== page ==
Break the repetition. Make a conscious effort to try and not go with that first instinct with “said.” You might just surprise yourself.

*

Mark, I hope that answers your question. It’s a kinda crunchy one, and I’m hoping the examples streamlined it a bit. Let me know how it goes.

I’ll see you all back here Friday for more bloggity goodness.

Happy writing.

What The F Did I Just Watch – Batman V Superman

Note: I am about to talk about a movie that is still in theaters. I will do my best to avoid spoilers that aren’t otherwise available in the trailers or in the reviews

Note #2: I am about to give my opinion on a variety of topics. It is possible that we, dear reader, won’t agree.

I can count on three fingers the number of movies I have walked out of, and I can now count on one finger the number of movies where I have asked for my money back. At the time I write this, I am 55 minutes removed from leaving Batman V Superman (hereafter BVS) during what I suspect was its third act. Maybe, hopefully that was the third act, but I’m getting ahead of myself.

On the ride home, I struggled to compose this blogpost. Not because I had no place to start, but that I had so many potential elements to discuss. To that end, I’ve divided this discussion into three parts: characters, plot, and writing.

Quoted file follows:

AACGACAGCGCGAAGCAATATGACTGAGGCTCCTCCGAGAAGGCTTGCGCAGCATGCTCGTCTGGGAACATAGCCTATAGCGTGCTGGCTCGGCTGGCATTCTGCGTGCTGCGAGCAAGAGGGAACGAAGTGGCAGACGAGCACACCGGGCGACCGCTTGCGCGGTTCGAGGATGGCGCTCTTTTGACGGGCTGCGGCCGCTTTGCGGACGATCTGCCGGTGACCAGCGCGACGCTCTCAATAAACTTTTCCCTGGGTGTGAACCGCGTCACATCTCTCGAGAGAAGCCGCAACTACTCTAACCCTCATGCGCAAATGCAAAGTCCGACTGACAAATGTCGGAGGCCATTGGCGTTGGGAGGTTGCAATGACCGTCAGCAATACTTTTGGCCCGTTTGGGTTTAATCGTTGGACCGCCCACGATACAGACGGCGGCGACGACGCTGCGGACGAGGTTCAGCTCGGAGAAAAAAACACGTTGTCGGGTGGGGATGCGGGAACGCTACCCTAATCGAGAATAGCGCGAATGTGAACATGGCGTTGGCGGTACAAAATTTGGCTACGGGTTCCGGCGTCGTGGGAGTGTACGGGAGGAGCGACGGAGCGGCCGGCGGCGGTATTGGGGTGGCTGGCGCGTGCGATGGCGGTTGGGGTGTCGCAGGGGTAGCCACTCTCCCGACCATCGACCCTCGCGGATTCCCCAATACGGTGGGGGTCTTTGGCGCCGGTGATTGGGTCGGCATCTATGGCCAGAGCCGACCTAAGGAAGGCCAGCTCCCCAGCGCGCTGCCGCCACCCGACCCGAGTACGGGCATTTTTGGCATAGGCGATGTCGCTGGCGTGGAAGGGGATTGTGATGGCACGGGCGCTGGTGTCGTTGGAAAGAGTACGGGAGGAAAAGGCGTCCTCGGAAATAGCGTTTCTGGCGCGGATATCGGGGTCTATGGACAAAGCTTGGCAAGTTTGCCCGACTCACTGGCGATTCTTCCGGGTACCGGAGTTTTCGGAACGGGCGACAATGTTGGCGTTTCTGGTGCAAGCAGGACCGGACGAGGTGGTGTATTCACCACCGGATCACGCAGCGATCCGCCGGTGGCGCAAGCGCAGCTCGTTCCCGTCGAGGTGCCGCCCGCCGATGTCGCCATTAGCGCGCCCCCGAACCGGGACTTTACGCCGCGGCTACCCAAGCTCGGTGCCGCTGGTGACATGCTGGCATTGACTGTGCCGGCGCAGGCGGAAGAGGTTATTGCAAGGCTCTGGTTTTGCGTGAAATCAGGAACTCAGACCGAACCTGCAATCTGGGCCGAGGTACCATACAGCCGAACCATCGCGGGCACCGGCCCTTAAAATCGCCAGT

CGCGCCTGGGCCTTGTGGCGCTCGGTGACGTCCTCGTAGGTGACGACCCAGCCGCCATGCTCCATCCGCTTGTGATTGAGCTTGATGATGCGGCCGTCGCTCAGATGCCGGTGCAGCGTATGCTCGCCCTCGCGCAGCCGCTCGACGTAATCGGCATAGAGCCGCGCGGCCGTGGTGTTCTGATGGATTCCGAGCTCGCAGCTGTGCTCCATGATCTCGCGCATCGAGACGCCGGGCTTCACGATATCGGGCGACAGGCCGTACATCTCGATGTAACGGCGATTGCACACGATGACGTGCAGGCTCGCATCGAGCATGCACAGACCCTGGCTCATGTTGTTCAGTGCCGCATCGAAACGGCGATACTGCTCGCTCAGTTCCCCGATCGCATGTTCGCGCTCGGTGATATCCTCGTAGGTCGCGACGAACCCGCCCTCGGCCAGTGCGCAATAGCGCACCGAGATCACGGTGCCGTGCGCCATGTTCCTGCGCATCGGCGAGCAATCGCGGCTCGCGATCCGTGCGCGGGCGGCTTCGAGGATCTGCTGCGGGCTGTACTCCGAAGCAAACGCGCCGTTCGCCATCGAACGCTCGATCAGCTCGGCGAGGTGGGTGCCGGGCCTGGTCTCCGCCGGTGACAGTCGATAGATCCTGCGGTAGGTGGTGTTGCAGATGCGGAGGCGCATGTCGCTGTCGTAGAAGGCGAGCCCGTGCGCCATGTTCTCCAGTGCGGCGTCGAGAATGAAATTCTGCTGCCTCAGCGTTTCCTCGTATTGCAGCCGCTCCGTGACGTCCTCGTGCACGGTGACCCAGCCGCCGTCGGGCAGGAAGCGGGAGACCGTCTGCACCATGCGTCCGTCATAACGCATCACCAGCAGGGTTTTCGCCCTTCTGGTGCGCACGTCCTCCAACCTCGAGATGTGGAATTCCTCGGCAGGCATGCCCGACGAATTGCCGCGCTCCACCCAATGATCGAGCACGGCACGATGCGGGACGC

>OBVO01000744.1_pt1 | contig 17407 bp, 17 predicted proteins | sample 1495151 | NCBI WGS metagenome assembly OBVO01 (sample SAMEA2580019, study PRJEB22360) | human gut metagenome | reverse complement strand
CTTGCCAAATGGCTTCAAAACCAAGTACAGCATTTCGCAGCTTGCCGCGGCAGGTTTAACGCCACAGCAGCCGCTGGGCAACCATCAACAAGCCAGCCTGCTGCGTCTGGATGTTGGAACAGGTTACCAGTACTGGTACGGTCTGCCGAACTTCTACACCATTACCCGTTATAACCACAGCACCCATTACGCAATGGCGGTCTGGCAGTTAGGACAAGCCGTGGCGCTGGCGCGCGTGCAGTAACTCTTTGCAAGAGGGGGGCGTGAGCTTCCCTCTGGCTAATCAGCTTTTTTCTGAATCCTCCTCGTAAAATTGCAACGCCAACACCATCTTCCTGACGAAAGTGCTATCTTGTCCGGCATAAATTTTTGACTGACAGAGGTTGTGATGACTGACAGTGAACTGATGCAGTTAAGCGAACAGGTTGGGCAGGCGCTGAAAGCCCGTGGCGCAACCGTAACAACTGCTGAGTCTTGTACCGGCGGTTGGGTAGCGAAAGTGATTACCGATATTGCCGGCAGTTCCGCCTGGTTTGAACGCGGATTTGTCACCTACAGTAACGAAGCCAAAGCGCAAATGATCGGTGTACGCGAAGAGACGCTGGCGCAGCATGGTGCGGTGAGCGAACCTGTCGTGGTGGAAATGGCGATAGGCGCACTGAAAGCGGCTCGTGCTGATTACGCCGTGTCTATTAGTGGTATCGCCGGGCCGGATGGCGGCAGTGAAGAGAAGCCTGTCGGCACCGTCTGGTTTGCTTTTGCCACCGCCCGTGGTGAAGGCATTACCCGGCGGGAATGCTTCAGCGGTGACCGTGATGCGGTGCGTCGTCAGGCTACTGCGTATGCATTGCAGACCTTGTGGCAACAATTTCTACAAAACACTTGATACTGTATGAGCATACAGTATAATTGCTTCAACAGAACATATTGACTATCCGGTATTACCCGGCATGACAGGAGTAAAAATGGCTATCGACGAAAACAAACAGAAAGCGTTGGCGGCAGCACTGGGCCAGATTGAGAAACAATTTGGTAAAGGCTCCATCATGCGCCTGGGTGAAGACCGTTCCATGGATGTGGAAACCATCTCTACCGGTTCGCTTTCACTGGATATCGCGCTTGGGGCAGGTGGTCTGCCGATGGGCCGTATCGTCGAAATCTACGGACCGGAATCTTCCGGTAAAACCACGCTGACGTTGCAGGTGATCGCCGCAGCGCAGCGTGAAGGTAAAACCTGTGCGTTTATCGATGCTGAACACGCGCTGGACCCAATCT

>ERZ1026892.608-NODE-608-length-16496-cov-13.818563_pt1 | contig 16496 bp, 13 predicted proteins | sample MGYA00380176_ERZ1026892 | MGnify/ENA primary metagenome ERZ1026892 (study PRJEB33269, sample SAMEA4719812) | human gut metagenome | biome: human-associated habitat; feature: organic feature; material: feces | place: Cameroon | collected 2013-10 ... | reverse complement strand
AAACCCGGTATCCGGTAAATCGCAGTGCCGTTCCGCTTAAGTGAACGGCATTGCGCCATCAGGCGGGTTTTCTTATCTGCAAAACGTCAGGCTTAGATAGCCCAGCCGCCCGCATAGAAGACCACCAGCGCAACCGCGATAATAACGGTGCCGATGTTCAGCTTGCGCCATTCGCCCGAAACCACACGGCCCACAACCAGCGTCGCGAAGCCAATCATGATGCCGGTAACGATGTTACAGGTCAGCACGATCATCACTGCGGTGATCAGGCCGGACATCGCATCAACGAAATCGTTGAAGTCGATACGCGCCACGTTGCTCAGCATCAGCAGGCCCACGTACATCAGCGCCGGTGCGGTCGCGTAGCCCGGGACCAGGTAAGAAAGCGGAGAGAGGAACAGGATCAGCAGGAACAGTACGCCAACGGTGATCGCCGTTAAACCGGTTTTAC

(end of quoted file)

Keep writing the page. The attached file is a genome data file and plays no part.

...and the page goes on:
Characters
Let’s detail the major characters, as well as some of the minor ones.

Superman – Ostensibly, this is a Superman movie. I mean, he’s the established property already, and everything new is being added to his material. That said, I can’t say I saw a lot of Superman in a Superman movie. Sure the actor was there, and I saw his CGI version doing stuff, but Superman wasn’t really there. See, Superman (like all the comic book characters), represents an ideal that we the readers can project ourselves towards. We see these characters and we are inspired, firing our youthful imaginations one more time until we tie towels around our necks and fight the badguys.

What Superman represents is the best and idealized version of “doing the right thing.” He’s the Big Blue Boy Scout for a reason, and he is empowered (literally) with all the best traits. Granted, this makes him exponentially over-powered to handle mundane problems, as his superiority does place him in a deific position, and this movie is fat with religious imagery.

Wait no, it’s not just fat. It’s so packed with images of ascension, silhouettes of light, and light over darkness, that I ‘m surprised Jerry Springer didn’t appear to saw off part of the house it lives in and drive it on a flatbed truck during sweeps week. Again though, I’m getting ahead of myself